Wednesday, November 14, 2012

Post-Sandy Reflections



My last blog post romanticized waiting for the storm to hit.  We had wine, chocolate, and enough junk food to last a few days, so what was the problem exactly?  The problem was that the power went out and didn’t come back on for nine days. 

And we were the lucky ones.

I learned a few things during that time and they are listed below:

1.     The radio comes in handy.  I, like most Americans, listen to the radio while driving.  Otherwise, I have my iPod in, controlling the music I want to listen to, or I’m watching television. To be completely dependent on the radio for a link to the outside world was something that I hadn’t experienced ever.  My son certainly hadn’t.  He and I stuck it out until Election Night when we decided that we couldn’t take the sub-freezing temperatures in the house anymore, sleeping my big bed with our animals, listening to either news radio or sports radio until we fell asleep.  In the dark, our breath coming out in freezing puffs, we lay there and listened to the stories of people far worse off than we were as well as updates on the subways, commuter trains, and businesses in and around New York City.

2.     Living in a house that relies completely on electricity is a bad thing.  I thought of this while I stood in front of the barbecue grill, making the dog’s special food (she’s on a diet for her skin allergies that requires me to cook for her) in a frying pan. I lamented the fact that every appliance in our house runs on electricity, even the stove.  Many of my friends have gas running into their house so never lost hot water or their stoves; many, like me rely completely on electrical power.  Others, in the worst-off category, have well water and hence, couldn’t flush their toilets for up to twelve days, depending on where they lived and how quickly the local power company restored their power.  The situation at my house, however, prompted me to go to Home Depot and snag the last generator that apparently existed: one that had been returned by a neighbor of mine (I didn’t know at the time that I bought it that it had been hers), the timing of which coincided with my desperate visit.  Now we have a gas-powered generator that will help out during storms but living in an old house without a garage means nowhere to store it.

3.     Don’t underestimate the luxury of showering in your own house.  We were lucky enough to have family members and friends who did have hot water; unfortunately, going to one of their homes meant driving, in one’s pajamas, and bringing clean clothes and toiletries along for the rid.  After the thought of doing so on day five seemed too daunting, I decided I would be brave and take a cold shower, something hubby and child #2 listened to with glee; heck, the sounds I made were better than anything they were listening to on the radio.  Once you have taken a cold shower and you stop shivering, you do feel refreshed.  However, your feet are numb for most of the day and your hair really isn’t very clean. But at least you aren’t driving in your slippers, looking for a place to land.  There’s that.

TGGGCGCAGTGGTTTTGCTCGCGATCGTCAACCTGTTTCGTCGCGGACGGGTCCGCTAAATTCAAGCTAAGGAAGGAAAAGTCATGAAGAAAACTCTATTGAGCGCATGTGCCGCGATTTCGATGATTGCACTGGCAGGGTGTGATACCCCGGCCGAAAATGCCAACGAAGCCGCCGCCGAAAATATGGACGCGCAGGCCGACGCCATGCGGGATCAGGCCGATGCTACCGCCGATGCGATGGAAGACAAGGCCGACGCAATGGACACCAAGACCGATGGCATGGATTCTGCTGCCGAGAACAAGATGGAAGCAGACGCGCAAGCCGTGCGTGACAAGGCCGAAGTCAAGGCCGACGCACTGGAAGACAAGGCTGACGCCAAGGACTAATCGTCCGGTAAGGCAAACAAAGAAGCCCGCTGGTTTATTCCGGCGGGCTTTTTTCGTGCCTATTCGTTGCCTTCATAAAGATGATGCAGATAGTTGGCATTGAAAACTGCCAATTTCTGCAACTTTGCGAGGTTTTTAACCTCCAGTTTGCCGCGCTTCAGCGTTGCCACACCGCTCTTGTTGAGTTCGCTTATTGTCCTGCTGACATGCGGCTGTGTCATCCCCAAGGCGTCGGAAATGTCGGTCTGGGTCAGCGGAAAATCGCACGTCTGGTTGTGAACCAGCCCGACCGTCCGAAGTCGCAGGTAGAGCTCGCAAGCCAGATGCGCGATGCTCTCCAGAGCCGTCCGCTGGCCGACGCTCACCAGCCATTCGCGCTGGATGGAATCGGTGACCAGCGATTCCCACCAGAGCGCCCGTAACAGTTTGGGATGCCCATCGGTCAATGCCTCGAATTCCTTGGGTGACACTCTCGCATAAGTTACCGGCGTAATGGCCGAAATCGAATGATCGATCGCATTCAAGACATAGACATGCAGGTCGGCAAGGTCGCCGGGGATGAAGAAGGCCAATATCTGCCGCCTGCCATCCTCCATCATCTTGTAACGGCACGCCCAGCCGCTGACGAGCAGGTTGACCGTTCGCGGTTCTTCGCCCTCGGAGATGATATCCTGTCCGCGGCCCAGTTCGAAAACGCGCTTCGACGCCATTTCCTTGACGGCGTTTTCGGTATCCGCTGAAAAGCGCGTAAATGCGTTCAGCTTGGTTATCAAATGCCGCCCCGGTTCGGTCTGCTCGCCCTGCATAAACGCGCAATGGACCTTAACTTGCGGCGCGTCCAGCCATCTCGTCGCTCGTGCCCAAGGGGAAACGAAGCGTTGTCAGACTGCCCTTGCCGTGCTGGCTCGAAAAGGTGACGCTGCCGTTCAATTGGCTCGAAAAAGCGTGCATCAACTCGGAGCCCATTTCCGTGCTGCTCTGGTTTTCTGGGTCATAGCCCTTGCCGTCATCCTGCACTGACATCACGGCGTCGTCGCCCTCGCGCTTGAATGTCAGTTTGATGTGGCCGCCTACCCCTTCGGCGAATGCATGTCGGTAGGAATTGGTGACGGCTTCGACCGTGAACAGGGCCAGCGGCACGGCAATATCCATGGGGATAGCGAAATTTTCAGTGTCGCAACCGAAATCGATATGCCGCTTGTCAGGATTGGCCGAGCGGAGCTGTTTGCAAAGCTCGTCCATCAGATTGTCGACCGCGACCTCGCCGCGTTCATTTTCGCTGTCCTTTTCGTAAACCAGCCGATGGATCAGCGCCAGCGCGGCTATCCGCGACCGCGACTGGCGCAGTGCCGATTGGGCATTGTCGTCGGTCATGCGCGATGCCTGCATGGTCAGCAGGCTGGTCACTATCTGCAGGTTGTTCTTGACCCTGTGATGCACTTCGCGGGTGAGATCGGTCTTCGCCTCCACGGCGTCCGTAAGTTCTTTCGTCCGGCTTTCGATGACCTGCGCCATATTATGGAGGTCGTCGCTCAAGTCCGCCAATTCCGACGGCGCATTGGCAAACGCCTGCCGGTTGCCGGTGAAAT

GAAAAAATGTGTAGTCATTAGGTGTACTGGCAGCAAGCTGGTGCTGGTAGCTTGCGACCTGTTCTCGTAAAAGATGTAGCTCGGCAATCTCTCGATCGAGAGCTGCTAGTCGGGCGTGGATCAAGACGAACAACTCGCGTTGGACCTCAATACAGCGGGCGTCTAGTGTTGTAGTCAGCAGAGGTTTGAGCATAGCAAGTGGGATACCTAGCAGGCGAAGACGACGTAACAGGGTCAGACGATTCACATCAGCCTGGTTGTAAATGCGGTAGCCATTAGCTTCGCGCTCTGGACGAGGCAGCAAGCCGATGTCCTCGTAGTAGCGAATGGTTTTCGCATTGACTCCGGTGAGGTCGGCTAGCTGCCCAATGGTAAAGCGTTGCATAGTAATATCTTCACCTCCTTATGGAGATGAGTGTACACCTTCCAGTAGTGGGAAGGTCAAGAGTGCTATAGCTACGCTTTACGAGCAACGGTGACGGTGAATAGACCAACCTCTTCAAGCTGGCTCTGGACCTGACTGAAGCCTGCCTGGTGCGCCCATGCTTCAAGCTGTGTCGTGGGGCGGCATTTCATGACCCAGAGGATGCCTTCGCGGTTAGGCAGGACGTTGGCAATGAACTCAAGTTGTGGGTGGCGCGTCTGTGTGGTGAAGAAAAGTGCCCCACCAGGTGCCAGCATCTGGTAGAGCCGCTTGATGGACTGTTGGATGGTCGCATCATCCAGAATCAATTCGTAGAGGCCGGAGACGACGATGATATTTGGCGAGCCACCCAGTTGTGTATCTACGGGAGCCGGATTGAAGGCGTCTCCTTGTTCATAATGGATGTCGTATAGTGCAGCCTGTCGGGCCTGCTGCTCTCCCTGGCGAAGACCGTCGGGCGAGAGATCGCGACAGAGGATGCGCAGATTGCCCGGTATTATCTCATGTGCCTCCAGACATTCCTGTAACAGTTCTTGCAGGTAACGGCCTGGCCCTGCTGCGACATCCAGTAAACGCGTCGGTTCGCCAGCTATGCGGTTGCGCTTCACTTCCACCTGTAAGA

4.     You start to go a little crazy.  I was fine from day one until day seven.  On day eight, I snapped.  I’m not sure what it was about that point in time, but it was on that day that I was officially broken.  I had sworn I wasn’t going to leave the house before power was restored but with the temperatures dipping into the twenties for the second night in a row, I realized I couldn’t take it anymore. It was election night and I didn’t even see the returns for some of the early-voting states before my head hit the pillow at my in-laws and I fell asleep, in a warm house, for the first time in over a week.  (We got power back the next day at 11 a.m.)

5.     People are wonderful.  It’s sappy and clich├ęd but people really do come together in a crisis.  Granted, no one here in my little village lost their home and the damage was relegated to trees and felled power lines and telephone polls, but people really stepped up the generosity and opened their doors to their cold, unshowered neighbors.  And two organizations in our village organized pot-luck suppers for people who still didn’t have power and wanted hot, home-cooked food, events that remind you that we’re all in this together.  It was an especially good reminder during an election week when the vitriol dial was turned to “11.”  Although we were uncomfortable and didn’t have our creature comforts for far longer than was acceptable, for a few days, we had each other and that reminded me of why I live here.